DONALD KEEFE Representation Website CV
Chattanooga, TN | Painting, Drawing
Donald Keefe was born in Des Moines, Iowa, and grew up in Southern California. He has lived and worked all over the country, from rural Appalachian Kentucky and West Virginia, to Miami, FL, Los Angeles, and New York city. He has lived just outside of Chattanooga, TN since 2015, where he serves as Associate Professor of Art at Southern Adventist University. He and his wife have one child and a second on the way.
Donald earned an MFA from the University of Florida in 2013 after having received his BFA from the University of Kentucky in 2009. His artwork has been exhibited nationally, won awards, and been published in a variety of books and periodicals. He has also completed private commissions and was the recipient of a federal grant for a public arts project.
He feels the greatest thing he has learned from his varied life experiences is to empathize with others and maintain faith and hope through trying situations.
My artwork seeks to express feelings of uncertainty and hope. I attempt to convey this through the visual tensions between hard edged regular forms such as blocks, and their disordered arrangement. This tension is heightened through various lighting and color schemes. Architectural, landscape, and art historical forms inform my subject matter.
I am drawn to structures that are collapsed, abandoned, or under construction as symbols for hubris, failure, and the persistence to 'try again' in life. Sometimes I compare or contrast these structures to forms I associate with my personal search for spiritual faith, hope and purpose. These forms could be abandoned ruins, mysterious rock formations of the American southwest, the great Catholic churches of Europe, or references to my jewish family background.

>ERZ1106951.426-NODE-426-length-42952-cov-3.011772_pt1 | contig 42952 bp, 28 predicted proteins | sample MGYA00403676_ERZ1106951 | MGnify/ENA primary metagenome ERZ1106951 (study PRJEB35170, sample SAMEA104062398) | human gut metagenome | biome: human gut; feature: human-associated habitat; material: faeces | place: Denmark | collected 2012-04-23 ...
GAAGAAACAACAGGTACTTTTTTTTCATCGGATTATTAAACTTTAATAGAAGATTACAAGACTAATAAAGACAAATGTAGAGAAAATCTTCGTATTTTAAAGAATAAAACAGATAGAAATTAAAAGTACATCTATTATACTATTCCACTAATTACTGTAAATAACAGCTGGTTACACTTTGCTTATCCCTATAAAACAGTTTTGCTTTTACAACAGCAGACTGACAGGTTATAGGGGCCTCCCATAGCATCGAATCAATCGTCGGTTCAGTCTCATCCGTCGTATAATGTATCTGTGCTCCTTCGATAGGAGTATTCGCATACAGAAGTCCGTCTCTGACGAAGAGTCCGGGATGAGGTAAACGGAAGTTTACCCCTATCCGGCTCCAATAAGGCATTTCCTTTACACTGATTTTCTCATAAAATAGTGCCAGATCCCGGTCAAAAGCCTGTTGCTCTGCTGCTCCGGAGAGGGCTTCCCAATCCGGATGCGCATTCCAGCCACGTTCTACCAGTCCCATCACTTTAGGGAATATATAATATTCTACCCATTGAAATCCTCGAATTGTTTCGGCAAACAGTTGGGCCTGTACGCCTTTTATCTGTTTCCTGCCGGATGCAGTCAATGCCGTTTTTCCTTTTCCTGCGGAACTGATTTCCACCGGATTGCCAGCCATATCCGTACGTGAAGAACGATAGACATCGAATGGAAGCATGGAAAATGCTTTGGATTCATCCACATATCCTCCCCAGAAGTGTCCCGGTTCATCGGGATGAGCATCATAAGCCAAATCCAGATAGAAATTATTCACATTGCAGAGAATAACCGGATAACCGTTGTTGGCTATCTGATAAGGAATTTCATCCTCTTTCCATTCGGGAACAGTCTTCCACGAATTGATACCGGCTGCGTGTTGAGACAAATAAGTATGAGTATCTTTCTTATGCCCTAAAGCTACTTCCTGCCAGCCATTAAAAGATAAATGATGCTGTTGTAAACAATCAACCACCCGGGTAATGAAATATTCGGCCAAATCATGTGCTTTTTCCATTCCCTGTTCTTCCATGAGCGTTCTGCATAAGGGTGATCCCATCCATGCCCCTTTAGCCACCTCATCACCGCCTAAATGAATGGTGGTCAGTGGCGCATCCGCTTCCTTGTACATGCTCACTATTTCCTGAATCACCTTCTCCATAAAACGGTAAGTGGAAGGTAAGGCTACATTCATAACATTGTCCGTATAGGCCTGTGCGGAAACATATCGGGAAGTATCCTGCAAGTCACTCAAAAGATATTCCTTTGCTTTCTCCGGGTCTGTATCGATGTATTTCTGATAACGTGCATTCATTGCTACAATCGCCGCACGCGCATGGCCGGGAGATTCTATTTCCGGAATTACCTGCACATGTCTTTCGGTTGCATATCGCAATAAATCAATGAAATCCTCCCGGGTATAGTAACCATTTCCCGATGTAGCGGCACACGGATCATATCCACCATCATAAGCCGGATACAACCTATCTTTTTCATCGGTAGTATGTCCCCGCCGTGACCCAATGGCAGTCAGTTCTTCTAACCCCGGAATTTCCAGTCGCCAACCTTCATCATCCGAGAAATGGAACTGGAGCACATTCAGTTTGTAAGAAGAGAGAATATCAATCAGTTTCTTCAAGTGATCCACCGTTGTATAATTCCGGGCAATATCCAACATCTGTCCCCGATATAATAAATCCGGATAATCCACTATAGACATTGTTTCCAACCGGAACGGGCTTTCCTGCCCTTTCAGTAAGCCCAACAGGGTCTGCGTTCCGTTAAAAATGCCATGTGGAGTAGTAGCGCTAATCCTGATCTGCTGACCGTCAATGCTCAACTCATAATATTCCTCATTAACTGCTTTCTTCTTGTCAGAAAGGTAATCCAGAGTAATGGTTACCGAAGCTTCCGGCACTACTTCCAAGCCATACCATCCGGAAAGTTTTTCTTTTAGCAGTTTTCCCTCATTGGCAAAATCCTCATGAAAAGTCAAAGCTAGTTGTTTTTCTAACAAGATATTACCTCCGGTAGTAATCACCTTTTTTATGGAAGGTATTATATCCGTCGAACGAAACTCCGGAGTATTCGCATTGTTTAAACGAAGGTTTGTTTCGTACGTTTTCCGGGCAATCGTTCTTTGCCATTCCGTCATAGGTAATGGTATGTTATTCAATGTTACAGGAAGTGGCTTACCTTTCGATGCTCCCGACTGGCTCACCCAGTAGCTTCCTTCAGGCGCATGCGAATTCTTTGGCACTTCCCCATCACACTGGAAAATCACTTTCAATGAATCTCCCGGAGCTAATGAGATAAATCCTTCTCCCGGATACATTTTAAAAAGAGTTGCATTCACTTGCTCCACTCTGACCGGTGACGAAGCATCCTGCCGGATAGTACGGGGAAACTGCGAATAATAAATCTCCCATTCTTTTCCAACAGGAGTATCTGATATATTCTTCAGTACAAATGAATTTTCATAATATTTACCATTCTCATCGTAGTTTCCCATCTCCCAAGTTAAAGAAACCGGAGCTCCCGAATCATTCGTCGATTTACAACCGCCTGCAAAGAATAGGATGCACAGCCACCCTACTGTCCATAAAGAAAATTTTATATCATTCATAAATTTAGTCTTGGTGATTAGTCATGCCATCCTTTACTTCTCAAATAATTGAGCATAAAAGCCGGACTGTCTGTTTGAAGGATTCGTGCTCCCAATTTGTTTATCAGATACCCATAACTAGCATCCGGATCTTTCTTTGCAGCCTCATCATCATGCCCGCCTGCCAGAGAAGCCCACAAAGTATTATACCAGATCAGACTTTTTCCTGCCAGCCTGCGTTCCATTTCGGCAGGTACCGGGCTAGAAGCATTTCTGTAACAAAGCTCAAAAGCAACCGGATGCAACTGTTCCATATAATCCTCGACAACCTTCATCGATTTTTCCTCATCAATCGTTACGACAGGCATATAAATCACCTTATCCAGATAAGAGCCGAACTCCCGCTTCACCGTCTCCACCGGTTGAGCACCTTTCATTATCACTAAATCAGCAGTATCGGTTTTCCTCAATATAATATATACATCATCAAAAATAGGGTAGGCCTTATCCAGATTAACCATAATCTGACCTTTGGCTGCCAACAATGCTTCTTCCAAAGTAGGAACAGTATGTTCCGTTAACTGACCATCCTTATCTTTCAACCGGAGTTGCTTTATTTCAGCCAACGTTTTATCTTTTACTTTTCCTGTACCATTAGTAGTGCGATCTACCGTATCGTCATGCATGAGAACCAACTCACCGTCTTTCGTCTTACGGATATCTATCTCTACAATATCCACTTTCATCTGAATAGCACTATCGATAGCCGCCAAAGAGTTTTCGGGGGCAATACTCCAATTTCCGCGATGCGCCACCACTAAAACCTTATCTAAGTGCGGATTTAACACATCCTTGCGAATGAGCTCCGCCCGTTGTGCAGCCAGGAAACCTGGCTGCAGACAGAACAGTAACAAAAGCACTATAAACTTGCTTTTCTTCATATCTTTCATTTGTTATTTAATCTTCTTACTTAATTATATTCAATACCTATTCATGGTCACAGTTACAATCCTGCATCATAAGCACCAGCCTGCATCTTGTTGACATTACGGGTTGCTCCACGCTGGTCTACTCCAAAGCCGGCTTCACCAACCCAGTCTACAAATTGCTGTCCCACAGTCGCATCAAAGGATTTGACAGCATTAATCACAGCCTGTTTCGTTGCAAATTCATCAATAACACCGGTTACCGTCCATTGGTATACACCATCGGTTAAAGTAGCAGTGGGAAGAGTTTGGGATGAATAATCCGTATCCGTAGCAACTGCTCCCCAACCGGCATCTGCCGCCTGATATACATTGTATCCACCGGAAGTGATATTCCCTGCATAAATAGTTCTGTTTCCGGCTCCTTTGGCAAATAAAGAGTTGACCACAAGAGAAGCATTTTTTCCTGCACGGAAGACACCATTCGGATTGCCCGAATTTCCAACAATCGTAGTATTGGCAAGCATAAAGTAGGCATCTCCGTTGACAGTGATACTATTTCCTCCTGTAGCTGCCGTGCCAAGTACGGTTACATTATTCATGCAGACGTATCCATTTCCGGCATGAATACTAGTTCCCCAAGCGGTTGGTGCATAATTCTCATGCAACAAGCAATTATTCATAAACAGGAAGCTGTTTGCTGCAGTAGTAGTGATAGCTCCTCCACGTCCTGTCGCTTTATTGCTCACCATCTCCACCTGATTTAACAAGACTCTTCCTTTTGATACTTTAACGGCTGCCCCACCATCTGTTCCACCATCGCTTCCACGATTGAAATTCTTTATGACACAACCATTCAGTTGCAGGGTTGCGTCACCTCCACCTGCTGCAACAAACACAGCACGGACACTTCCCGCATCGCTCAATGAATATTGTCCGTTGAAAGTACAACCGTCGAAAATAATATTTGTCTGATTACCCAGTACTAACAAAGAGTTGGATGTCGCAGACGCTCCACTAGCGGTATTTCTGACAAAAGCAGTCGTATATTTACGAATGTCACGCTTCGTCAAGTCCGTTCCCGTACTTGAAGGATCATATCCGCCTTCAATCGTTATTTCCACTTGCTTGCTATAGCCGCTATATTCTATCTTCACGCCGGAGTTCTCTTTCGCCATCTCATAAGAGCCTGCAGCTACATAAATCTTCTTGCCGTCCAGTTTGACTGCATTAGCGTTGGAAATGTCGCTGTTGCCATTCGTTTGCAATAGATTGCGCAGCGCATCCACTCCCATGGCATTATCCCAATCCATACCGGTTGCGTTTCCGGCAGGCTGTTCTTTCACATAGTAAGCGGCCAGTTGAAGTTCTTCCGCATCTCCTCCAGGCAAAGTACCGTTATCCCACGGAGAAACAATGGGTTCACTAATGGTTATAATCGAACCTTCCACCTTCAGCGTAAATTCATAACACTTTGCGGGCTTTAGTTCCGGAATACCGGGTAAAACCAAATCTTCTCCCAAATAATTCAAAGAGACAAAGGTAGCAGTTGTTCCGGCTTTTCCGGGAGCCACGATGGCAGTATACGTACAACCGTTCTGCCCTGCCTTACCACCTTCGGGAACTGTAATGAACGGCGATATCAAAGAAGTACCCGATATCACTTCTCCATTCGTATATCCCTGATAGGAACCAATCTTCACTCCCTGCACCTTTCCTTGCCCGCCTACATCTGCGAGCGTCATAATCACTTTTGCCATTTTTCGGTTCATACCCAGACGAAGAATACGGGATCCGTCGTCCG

The use of hard edged angular forms in my paintings reflect a desire for order, control and certainty in life. However, their entangled and precarious condition suggests disorder, fragility, tentativeness, confusion and doubt.
This tension is further presented in the contrast between representational painting and the graphic, flat, or abstracted elements within each work.
I consider these artworks autobiographical but, in a way, they are also a vehicle of self-suppression. While in the studio I listen to audiobooks of history, philosophy, art, and religion. Although I’m a musician I rarely listen to music while working. I’d rather learn an obscure bit of history while focusing on making a straight level line than be distracted by thoughts of self, or memories of failures and personal losses. The architectural forms, the landscape, the contrasts between light and shadow, are all parts of myself reinterpreted in impersonal, academic, or even formalist terms. For me, art making is part of a ‘born again’ experience, becoming free of the burden of personal shame and guilt.